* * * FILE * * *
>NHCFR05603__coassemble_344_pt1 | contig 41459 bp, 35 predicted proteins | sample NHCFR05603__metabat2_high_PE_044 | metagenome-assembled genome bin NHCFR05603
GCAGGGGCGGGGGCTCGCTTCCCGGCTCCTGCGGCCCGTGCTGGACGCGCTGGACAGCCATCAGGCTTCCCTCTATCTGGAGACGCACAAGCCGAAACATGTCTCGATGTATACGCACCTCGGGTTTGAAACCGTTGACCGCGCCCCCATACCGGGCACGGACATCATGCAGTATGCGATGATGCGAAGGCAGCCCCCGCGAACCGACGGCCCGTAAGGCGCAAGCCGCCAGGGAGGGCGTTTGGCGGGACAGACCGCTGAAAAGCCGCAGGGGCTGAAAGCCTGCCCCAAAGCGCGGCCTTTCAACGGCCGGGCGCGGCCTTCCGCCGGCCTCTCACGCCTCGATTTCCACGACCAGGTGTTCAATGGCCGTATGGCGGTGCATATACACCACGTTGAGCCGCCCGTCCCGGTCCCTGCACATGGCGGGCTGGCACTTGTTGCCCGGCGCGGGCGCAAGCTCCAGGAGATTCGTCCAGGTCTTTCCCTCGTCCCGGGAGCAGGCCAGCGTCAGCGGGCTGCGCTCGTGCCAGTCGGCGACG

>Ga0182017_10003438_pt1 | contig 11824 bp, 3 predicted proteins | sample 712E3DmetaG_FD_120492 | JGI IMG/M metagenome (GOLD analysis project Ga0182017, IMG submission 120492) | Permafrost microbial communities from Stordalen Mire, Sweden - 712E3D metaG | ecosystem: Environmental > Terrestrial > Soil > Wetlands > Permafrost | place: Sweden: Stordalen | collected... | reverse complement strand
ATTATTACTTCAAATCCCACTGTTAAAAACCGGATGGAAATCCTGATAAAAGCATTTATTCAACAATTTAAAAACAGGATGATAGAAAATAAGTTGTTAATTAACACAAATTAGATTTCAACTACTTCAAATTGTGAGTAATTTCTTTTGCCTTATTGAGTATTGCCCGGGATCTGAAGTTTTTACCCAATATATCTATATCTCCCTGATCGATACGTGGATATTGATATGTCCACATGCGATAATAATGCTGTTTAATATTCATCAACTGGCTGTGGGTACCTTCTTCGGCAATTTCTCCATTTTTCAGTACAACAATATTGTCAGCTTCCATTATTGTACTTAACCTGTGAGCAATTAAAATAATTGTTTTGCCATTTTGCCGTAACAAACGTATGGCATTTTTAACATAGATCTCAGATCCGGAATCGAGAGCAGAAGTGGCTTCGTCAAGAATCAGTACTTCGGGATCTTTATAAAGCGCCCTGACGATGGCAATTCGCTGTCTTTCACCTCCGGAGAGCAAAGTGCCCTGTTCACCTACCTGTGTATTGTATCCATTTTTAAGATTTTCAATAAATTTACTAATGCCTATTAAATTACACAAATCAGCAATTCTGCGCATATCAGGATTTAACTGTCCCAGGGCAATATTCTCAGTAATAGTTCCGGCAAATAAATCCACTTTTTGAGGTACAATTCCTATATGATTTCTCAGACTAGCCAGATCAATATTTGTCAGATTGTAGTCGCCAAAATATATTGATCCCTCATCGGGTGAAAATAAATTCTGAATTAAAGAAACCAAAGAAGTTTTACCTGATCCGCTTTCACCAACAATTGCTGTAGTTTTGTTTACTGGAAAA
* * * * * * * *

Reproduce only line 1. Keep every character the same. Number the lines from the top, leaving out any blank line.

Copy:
>NHCFR05603__coassemble_344_pt1 | contig 41459 bp, 35 predicted proteins | sample NHCFR05603__metabat2_high_PE_044 | metagenome-assembled genome bin NHCFR05603